Well researched, crafted and presented, erudite and thought-provoking, eminently readable

Dave Day
Department of History, Politics and Philosophy
Manchester Metropolitan University

Robert Colls
This Sporting Life: Sport and Liberty in England, 1760–1960
391 pages, hardcover, ill.
Oxford: Oxford University Press 2020
ISBN 978-0-19-820833-4

The historiography underpinning our understanding of nineteenth- and twentieth-century sport, leisure, and amusements is already extensive. However, while much of this work is well researched and extremely detailed, most of it has followed a traditional approach, tackling subjects from a distinctly social history perspective and predicating chronology over analysis. Despite several calls over the last thirty years from leading practitioners in the field for researchers to consider alternative methodologies and different modes of expression, and despite some encouraging signs that things have begun to change, sports historians have generally failed to match the momentum being generated within other history subject areas where the use of creativity in writing and the utilisation of a variety of research methods has become increasingly commonplace. The result has been that sport, notwithstanding the central role it plays in the social and cultural life of British citizens, continues to be regarded as something of a niche area by those who describe themselves as ‘mainstream’ historians.

To avoid remaining on the margins of history scholarship, sports historians need to seriously re-examine their priorities and engage much more assiduously with the cultural milieu within which sports and leisure activities are enacted. In This Sporting Life, Robert Colls has succeeded in transcending the traditional boundaries of sports history writing and there is much to be gleaned here for anyone wishing to re-examine their own thinking about the writing of sports history and willing to extend their own research practice. I particularly recommend a close reading of the introduction to the volume since it is here that Colls articulates both the rationale behind the approach he adopted and the ways in which his research was informed by his engagement with the sources. This is also where Colls sets out his agenda through his statement of two central aims, which are focused, firstly, on considering the ways that sports were experienced and, secondly, in reflecting on sports as cultural heritages. It is here, as well, that Colls acknowledges his emotional attachment to a topic, which, as he says on his concluding page to his book, ‘is a major subject not in itself perhaps, but in the way it is woven in to almost everything else we do’ (page 280).

‘Sports’ are understood here in their widest possible sense and the chapters are presented as ‘loosely related’ case studies that concentrate on highlighting the way in which custom and place were, and still are of course, important influences on the way individuals and communities frame their recreative activities. The first two chapters of the text, for example, present case studies of hunting and field sports that illustrate how activities like these transcended class barriers, although each strata of society engaged in different ways, according to the time and material resources that were available to them. The point is, and this is emphasised within all of the case studies, that people throughout society during these two centuries found ways of playing and amusing themselves that blended continuity and change almost imperceptibly across time and space.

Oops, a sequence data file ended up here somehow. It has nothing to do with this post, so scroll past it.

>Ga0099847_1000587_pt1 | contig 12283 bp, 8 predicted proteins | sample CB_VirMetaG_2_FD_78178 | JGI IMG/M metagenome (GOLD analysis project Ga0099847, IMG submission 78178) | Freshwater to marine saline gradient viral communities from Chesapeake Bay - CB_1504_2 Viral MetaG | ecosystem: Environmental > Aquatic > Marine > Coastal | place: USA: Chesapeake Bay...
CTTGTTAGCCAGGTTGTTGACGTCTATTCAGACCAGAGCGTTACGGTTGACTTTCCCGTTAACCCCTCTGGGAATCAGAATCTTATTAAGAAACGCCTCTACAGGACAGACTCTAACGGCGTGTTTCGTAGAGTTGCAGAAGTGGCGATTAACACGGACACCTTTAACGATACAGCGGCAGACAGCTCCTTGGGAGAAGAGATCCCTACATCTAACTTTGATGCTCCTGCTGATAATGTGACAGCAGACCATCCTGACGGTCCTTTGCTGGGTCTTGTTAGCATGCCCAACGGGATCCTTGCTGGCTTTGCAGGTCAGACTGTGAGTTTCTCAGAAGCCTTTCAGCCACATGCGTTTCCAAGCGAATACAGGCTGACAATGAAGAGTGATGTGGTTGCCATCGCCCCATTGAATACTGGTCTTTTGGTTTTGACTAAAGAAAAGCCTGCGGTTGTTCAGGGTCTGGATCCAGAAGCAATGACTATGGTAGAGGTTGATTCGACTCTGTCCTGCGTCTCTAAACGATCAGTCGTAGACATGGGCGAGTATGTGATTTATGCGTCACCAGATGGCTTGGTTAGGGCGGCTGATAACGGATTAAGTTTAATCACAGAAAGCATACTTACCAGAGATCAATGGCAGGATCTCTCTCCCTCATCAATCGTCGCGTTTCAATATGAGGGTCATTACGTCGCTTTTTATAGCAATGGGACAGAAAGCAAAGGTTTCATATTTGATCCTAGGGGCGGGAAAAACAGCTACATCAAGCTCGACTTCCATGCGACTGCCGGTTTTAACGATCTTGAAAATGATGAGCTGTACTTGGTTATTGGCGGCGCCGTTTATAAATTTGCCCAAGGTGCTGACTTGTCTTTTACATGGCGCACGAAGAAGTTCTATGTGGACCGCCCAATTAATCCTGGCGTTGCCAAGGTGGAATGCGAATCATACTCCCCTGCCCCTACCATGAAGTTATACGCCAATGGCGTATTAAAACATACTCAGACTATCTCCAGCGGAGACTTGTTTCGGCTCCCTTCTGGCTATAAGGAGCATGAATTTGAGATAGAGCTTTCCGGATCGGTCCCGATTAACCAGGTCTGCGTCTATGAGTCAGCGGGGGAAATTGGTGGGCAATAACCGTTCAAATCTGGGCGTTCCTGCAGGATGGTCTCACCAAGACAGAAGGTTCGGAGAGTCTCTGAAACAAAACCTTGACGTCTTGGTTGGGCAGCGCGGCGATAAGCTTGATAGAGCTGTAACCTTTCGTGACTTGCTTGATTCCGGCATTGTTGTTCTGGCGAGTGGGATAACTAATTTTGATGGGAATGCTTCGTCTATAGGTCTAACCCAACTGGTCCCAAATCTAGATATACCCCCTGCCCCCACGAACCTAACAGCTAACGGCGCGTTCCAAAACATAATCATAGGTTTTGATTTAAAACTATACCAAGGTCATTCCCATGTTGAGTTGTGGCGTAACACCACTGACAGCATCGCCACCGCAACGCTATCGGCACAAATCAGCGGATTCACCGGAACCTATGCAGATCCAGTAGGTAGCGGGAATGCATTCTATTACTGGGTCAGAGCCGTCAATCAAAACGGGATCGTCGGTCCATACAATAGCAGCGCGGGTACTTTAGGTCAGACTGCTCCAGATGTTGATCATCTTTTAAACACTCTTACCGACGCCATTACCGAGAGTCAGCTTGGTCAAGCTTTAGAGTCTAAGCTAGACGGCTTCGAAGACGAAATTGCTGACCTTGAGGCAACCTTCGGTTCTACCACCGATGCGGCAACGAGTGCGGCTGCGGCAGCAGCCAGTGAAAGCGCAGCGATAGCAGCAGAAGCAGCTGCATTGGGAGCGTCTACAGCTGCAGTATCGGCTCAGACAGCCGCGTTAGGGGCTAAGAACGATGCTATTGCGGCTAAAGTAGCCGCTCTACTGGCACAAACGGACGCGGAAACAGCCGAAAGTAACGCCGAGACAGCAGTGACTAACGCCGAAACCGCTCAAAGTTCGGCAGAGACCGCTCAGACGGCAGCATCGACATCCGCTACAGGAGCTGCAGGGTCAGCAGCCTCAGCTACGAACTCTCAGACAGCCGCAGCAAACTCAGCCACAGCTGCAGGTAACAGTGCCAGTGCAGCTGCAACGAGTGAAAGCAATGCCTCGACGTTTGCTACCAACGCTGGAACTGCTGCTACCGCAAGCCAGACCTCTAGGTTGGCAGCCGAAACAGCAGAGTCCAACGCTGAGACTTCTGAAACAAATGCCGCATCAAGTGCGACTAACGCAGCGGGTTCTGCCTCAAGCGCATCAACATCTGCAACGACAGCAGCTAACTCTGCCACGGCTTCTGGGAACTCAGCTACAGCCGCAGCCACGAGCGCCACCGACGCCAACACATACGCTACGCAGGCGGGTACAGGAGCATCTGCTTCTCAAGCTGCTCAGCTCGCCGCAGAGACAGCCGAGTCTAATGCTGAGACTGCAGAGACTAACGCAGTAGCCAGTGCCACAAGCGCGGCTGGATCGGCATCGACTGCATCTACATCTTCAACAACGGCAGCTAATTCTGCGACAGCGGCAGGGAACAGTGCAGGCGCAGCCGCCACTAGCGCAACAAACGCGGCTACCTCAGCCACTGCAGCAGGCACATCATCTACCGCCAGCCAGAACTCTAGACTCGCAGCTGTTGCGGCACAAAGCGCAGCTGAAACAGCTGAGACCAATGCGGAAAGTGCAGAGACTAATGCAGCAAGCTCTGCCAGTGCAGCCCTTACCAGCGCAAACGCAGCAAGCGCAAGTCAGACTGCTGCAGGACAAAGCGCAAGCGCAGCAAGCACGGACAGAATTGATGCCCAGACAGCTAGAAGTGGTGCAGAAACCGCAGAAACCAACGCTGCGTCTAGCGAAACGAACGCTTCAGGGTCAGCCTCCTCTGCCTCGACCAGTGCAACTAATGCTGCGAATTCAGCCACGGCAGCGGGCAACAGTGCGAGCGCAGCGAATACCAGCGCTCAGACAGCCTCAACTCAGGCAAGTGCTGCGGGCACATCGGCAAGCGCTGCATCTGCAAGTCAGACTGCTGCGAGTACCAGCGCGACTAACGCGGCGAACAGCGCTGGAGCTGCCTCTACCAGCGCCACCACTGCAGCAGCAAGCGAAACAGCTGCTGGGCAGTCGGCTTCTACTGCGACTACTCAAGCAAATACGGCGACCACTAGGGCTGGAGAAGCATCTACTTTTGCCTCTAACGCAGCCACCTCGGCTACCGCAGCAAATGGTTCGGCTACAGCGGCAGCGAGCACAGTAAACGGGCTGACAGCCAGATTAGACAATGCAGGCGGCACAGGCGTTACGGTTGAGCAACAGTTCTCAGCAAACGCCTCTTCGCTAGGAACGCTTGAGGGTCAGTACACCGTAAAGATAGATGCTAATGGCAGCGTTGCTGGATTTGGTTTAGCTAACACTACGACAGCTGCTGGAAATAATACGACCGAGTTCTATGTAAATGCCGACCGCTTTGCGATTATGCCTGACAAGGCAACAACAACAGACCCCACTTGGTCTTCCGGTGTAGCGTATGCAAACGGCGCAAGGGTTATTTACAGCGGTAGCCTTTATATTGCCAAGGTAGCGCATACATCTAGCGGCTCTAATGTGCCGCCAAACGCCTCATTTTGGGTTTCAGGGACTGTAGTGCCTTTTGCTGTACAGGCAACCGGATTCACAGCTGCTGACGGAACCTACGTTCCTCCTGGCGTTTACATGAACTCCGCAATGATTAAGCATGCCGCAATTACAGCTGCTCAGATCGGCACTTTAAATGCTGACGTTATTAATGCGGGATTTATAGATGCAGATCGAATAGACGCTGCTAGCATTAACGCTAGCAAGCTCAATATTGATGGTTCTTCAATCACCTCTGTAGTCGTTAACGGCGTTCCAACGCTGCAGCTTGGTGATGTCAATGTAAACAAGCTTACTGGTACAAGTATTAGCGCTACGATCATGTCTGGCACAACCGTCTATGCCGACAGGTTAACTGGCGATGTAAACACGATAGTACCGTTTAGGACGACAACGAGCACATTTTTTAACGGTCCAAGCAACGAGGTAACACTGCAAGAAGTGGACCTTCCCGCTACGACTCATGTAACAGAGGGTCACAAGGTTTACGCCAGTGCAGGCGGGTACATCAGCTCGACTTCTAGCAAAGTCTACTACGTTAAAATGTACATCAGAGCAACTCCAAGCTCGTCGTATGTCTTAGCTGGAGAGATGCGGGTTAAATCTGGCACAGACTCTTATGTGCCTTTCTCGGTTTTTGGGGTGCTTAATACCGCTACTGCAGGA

Inevitably, readers of the text will be drawn to their own areas of interest or expertise and for me the chapter on ‘Bottom’, which uses the 1860 Sayers-Heenan fight as a case study through which to explore notions of Britishness and masculinity, and the chapters on ‘New Moral Worlds’ and ‘Bloods’, in which we are drawn into connecting with both the male and female student communities rather than the headmaster’s study or philosophies of muscular Christianity, were particularly engaging. These are excellent examples of how topics that have attracted a great deal of scholarly attention in the past can be revitalised by thinking creatively.

The brevity of the concluding chapter might come as a surprise to those readers anticipating a more extensive, synthesised reflection on the contributions that these case studies make to achieving the aims of the work. However, in my opinion, this is not really a significant problem given that the introduction has so clearly outlined the thinking behind the work and the direction that the author has taken. In signposting the work in detail at this early point the reader is being asked to take ownership and to reflect throughout the text on how the content contributes to our understanding of the individual’s experience of sport and leisure, the role that these activities played in British culture, and how they were characterised by both continuity and change.

This is an eminently readable work that takes a novel approach to the consideration of the history of sport, leisure, and amusements, and their importance to the daily lives of British citizens, between the eighteenth and twentieth centuries. It is well researched, crafted and presented, and both the author and his publishers are to be commended for opting for the use of footnotes, which are much more accessible and intuitive reference points for the reader than endnotes. The bibliography is impressive and provides readers with several opportunities to engage further with the underlying research if they choose to do so. Overall, this erudite and thought-provoking text makes a valuable contribution to the historiography of the period and is an exemplar of how sports historians could look beyond their traditional methodologies and ways of presenting their research should they choose to do so.

Copyright © Dave Day 2021

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